One of its most striking buildings is its unusual church, St Connell's, which was built in 1974 to replace the old church. The building has a flat roof sloping to the ground at a sharp angle. The original bell from the first church is still used today in the newer church. St. Connell is the patron saint of the parish. Liam McCormack won a European Award for its design in 1974.
The village has a reasonably large tourist trade and boasts a hotel (The Highlands) and a variety of lively pubs and the locally famous 'Limelight' night club which is one of the largest entertainment venues in the county. There are several guesthouses around the village. The majority of visitors come for the area's scenic beauty.
Patrick MacGill statue
St. Connell's Museum
St. Connell's Museum and Heritage Center has a good collection of local history artefacts, including some from the famine. The museum is named after St. Connell Caol, who founded a monastic settlement on Inishkeel Island in the 6th century. The museum also has a display about Cardinal Patrick O'Donnell, mementos from the filming of Dancing at Lughnasa, and an extensive display about the County Donegal Railways Joint Committee. It also has a reading room with a good collection of local historic records.
Glenties in popular culture
Glenties was the model for Brian Friel's fictional village of Ballybeg, where several of his works were set. His play Dancing at Lughnasa was set in Ballybeg and was made into a film in 1994 starring Meryl Streep.
Glenties railway station was on a branch line of the County Donegal Railways Joint Committee, a narrow gauge railway system. The Glenties branch was the first part of the County Donegal Railways to be closed; the railway station (and the branch line) opened on 3 June 1895 and finally closed on 15 December 1947.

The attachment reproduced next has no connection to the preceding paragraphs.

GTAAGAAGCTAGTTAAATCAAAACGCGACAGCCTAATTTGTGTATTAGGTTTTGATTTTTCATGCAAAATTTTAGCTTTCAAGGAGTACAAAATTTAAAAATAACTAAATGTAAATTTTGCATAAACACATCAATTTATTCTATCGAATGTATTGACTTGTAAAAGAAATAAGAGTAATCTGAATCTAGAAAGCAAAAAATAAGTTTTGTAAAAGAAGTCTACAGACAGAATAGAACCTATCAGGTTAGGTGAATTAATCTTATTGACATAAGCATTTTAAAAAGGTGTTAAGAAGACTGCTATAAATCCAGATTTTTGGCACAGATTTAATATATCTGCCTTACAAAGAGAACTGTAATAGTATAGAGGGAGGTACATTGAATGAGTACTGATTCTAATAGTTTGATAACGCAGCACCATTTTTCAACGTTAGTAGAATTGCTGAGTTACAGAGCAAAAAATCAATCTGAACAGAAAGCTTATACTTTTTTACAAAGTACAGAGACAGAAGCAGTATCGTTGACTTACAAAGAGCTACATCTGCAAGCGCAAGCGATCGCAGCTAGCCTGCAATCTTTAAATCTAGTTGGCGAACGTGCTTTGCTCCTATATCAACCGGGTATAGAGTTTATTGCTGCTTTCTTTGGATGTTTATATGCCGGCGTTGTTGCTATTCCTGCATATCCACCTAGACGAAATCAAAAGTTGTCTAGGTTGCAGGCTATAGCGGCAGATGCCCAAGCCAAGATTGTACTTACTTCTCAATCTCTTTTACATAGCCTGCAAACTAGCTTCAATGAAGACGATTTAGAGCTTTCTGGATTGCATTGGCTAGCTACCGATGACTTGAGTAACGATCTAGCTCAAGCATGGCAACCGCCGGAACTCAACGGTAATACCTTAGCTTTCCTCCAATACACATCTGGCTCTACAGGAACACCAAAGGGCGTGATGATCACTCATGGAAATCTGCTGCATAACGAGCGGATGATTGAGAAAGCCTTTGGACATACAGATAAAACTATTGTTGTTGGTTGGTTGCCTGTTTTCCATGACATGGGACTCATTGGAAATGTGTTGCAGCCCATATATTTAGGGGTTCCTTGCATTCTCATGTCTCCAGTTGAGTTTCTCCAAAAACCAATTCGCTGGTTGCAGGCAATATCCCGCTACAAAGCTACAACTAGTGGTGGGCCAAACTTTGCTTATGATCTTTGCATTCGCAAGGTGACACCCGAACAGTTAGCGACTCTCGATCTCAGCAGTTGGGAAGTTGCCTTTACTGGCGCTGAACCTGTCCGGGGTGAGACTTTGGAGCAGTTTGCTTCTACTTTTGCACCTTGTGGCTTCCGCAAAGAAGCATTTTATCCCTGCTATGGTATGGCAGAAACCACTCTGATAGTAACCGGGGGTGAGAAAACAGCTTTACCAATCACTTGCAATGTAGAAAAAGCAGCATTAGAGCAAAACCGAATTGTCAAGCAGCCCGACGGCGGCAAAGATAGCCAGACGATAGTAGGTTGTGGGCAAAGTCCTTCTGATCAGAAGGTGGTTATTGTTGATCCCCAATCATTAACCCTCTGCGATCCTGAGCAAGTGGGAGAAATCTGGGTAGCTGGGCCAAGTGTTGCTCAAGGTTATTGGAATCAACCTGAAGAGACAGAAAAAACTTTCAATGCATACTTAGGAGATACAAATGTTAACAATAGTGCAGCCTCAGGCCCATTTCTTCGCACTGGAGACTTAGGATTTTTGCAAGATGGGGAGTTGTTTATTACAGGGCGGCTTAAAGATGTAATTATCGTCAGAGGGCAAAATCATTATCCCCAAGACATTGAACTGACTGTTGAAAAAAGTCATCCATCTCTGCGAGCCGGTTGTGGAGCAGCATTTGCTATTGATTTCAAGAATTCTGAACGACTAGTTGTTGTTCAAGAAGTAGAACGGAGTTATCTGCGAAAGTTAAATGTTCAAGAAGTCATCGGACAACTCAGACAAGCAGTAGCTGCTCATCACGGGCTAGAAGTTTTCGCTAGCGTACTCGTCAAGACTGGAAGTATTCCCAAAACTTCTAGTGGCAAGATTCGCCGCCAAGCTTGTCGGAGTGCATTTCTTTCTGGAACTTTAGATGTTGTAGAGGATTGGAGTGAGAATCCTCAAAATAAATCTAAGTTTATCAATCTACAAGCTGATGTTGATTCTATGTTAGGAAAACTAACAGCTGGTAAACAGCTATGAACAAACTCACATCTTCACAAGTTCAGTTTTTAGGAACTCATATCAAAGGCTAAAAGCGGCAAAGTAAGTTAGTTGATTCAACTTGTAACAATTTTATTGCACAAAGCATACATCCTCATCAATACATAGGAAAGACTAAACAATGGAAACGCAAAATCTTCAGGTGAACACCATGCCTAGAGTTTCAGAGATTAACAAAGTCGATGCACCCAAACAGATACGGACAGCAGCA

Glenties was the national winner of Ireland's Tidy Towns competition in 1958, 1959, 1960, 1962, and 1995. Other recent results include being a Gold Medal winner in 2004, 2005, and 2006 and a silver medal winner in 2003. Glenties received a Silver Medal in the European Entente Florale competition held in Győr, Hungary in 2005.
- Enda Bonner – policitian, football player
- Thomas F. Breslin – colonel, victim of the Bataan Death March
- Brian Friel – playwright
- Tom Gildea – politician
- Patrick MacGill – the Navvy Poet
- Jim McGuinness – manager of Donegal Gaelic senior team
- Patrick O'Donnell – Primate of All Ireland
- was turned into a city in the 1930s.Placenames (Ceantair Ghaeltachta) Order 2004
- Briody, Liam (1986). Glenties and Inniskeel – A Study of Glenties Town and Inniskeel Parish. Donegal Democrat Ltd.
- "Glenties station". Railscot – Irish Railways. Retrieved 14 October 2007.
- "McGeehan's Coaches". Timetables and Contact details. Retrieved 24 March 2009.
|Wikimedia Commons has media related to Glenties.|
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|Wikivoyage has a travel guide for Glenties.|
- Fintown Railway
- Glenties Online
- Glenties GAA
- Dun-na-nGall.com's Glenties entry
- St. Connell's Museum
- County Donegal website's Glenties entry
- The Tidy Towns of Ireland "Celebrating 50 years"